Originally Posted by MrPiffles
#1;We own our main home free and clear, and we own a rental home with a 180K mortgage. FMV for the main home is 420K, and the rental FMV is 220K. We purchased the main home in 2001 for $305K, and we pruchased the rental home in 2008 for 300K. I will be keeping the rental home, and she will be keeping the main home. Her brother will be buying a partial stake in the main home for 190K, and that money will go to me. I believe that I will not have to pay income tax on the 190K I receive.
#2;Can you confirm this and advise the best way to execute this transaction?
#1;I guess it depends; if you transfer your ownership rights to your wife then you will not have any interest in the property. So you won't have to pay capital gains if she sells the property. . I mean aslongas it is no longer your home, cg excl rule does not apply to you, but instead applies to your spouse on the sale of the home. She'll have to look to these rules to see if she qualifies for the home-sale exclusionif not and he buys your portion of the ownership from you then aslong you satisfy the conditions, you are subject to $250K gain exclusion. under the tax law of 1997,a taxpayer can exclude $250K ($500K in the case of married taxpayers filing joint returns) of gain on the sale of a principal residence if certain conditions of ownership and use are met. Aslongas a taxpayer must have both owned and used the residence as his or her principal residence for at least two of the preceding five years prior to the sale. If you and your spouse file joint tax returns for the year of sale of your principal residence, only one of you is required to meet the ownership and use requirements. If one spouse receives the residence from the other based on the terms of a tax-free property transfer between spouses which is incident to divorce, the ownership holding period for the receiving spouse includes the period during which the transferring spouse owned the residence. For example, if the husband holds title to the principal residence during marriage, and transfers the residence to the wife pursuant to a divorce instrument, the wife will be deemed to have owned the residence for the period during which husband owned the residence. However, when it comes to usage, the wife must meet these requirements independently. In the above example, if the wife did not live in the residence for two of the prior five years, she would not qualify for the exclusion until she does meet the use requirement. For that reason, if the residence is going to be sold immediately after a divorce, ownership of the residence should not be transferred to a spouse who does not independently meet the use requirement.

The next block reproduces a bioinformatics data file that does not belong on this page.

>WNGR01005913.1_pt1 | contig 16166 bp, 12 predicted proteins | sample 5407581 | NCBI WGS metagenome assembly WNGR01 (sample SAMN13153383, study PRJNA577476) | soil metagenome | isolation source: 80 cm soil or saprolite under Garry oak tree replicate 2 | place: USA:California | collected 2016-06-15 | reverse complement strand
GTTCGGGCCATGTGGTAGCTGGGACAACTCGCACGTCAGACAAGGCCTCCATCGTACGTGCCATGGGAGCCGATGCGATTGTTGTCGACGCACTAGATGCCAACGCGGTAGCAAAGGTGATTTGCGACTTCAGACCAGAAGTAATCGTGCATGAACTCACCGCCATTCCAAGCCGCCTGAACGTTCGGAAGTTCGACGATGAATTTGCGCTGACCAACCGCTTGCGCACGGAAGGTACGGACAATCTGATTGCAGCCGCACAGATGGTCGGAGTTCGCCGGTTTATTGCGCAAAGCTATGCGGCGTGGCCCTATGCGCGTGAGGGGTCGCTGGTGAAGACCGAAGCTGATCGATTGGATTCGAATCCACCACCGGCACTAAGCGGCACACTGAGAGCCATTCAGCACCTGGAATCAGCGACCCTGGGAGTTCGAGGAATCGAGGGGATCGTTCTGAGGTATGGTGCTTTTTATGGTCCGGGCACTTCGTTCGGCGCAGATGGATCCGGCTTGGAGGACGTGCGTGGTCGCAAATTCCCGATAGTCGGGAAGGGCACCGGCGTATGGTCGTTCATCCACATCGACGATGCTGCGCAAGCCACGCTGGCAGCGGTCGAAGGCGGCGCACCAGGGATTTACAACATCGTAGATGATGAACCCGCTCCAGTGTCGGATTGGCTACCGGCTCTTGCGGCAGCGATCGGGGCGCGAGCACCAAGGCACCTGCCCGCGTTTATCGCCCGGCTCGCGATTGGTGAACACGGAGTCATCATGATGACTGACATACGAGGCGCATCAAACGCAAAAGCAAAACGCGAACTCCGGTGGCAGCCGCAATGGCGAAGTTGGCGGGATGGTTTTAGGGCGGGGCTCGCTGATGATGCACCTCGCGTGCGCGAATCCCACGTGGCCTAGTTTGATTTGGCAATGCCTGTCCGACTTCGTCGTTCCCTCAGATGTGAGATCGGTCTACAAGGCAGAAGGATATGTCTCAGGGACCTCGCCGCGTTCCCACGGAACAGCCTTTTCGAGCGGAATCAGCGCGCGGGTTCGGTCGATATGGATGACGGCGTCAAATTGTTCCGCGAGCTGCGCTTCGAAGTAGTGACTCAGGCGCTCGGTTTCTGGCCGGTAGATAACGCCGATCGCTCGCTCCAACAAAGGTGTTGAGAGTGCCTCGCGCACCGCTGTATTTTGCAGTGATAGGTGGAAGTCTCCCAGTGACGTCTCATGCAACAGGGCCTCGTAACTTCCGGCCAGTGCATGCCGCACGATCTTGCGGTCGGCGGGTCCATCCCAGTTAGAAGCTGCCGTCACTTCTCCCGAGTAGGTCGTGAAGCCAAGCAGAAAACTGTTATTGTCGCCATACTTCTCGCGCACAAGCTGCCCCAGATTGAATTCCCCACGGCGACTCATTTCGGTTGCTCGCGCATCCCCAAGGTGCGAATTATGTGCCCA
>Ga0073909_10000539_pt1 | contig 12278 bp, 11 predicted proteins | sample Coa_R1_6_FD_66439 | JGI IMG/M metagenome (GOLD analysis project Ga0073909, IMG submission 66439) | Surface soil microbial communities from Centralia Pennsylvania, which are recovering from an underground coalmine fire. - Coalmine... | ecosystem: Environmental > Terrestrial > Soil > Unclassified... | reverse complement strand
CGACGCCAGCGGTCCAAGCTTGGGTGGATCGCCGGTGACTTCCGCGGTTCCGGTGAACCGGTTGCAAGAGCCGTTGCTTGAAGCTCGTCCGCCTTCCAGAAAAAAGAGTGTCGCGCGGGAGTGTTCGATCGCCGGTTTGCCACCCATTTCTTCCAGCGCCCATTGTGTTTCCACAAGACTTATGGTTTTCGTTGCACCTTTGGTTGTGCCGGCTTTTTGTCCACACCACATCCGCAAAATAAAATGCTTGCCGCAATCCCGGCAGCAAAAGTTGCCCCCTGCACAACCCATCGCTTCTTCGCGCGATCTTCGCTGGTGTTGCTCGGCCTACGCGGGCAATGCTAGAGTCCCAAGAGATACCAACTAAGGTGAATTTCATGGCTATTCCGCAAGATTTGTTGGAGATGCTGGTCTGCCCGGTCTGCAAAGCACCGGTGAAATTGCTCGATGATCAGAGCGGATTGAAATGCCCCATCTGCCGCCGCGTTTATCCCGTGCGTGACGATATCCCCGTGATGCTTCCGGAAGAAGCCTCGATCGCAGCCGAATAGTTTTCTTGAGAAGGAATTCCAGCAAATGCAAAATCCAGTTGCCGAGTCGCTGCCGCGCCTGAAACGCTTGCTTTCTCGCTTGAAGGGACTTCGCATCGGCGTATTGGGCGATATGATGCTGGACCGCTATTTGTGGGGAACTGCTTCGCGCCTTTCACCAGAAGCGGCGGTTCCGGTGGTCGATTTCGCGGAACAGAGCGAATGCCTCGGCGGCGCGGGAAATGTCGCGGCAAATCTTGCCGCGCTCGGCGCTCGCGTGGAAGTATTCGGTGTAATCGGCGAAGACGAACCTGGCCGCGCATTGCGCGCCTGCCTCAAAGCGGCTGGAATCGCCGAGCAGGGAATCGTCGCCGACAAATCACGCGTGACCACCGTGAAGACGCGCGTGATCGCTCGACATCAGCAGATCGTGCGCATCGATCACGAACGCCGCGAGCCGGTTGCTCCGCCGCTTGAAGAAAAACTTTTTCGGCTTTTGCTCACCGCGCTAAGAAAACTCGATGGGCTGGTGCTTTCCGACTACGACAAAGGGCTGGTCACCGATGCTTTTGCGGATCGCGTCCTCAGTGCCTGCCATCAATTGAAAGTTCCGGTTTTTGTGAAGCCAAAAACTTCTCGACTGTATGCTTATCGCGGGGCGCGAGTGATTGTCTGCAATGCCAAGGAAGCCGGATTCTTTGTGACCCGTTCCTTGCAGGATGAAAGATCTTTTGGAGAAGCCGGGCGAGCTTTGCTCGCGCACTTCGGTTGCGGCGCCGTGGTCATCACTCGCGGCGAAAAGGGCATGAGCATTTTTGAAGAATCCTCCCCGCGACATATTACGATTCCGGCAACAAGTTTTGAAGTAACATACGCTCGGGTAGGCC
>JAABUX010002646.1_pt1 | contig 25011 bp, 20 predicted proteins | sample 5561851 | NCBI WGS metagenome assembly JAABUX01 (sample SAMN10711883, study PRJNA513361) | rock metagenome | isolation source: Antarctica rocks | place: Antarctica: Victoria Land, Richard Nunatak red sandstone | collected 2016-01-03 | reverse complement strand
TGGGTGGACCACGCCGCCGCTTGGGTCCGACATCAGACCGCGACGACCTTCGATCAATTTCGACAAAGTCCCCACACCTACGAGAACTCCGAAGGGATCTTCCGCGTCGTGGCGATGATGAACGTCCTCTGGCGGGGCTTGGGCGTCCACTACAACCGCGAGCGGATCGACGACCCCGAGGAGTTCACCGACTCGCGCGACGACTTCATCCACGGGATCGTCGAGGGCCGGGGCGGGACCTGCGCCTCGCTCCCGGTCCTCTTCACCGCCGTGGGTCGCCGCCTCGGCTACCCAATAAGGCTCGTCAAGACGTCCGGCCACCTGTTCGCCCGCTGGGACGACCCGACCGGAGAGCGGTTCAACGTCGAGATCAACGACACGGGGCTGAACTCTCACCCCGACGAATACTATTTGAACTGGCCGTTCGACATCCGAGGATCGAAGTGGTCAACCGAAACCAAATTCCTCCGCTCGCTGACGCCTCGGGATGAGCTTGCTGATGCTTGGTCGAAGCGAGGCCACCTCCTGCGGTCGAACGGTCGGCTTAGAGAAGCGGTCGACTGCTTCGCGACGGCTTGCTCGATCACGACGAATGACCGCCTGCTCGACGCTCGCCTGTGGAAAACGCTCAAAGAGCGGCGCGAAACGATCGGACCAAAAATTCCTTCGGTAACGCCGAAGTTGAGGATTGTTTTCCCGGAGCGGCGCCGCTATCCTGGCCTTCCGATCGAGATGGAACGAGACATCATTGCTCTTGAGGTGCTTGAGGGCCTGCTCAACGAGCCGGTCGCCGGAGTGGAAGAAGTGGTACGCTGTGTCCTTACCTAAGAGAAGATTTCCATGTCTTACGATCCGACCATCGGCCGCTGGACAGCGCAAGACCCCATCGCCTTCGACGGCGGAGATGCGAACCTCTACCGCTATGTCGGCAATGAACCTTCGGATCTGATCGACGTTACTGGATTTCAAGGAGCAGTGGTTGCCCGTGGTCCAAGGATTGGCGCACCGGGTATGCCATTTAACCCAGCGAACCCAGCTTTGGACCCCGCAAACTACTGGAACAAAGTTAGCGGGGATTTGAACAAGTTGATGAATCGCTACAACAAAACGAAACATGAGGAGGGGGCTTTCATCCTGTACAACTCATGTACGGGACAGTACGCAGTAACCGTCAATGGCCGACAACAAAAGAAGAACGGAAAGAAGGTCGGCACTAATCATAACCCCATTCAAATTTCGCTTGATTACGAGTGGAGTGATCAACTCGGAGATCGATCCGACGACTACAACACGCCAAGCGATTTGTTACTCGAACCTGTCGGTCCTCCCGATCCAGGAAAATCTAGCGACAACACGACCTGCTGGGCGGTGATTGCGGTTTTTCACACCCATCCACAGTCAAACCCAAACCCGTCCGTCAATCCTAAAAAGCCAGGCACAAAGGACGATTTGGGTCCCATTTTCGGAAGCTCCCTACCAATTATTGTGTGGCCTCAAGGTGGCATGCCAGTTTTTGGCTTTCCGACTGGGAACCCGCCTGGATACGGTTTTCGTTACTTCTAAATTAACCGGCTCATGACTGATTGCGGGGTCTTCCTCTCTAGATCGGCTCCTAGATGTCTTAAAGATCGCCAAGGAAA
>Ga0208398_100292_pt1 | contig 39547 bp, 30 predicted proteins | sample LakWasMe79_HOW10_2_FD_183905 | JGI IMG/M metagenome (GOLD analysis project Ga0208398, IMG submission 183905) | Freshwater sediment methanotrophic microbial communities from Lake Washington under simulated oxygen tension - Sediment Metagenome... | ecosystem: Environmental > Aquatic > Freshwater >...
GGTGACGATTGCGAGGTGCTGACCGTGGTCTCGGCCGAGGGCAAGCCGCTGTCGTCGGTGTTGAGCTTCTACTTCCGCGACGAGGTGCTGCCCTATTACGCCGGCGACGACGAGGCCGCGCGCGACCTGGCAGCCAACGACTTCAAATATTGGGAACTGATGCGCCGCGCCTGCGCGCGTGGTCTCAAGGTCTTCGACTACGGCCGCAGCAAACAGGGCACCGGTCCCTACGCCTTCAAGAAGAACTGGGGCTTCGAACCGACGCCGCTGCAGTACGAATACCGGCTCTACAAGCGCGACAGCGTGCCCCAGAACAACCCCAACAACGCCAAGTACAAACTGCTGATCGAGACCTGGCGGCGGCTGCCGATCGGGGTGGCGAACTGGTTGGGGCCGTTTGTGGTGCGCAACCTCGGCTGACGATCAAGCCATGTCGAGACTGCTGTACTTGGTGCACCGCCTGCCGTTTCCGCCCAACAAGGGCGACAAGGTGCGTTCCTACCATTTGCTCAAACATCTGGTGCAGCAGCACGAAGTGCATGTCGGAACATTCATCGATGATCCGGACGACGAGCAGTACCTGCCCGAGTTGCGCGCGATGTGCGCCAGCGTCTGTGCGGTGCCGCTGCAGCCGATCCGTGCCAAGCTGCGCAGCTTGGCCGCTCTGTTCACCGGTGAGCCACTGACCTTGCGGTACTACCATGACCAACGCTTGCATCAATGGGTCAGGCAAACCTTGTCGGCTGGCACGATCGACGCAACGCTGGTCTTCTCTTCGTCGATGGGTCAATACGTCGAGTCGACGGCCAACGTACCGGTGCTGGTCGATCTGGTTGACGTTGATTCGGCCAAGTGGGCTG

If an individual meets the ownership requirement, but his or her former spouse has use of the residence under a divorce or separation instrument, then that individual will be treated as having used the residence during the period that his or her spouse uses the residence. Another example: If husband and wife own the residence jointly and wife is granted use of the residence by a separation document, husband will be treated as meeting the use requirements if the residence is sold during the period wife has been granted the use of the residence. In other words, the husband would be treated as using the residence even though wife is the occupant in this scenario.
#2;as mentioned above.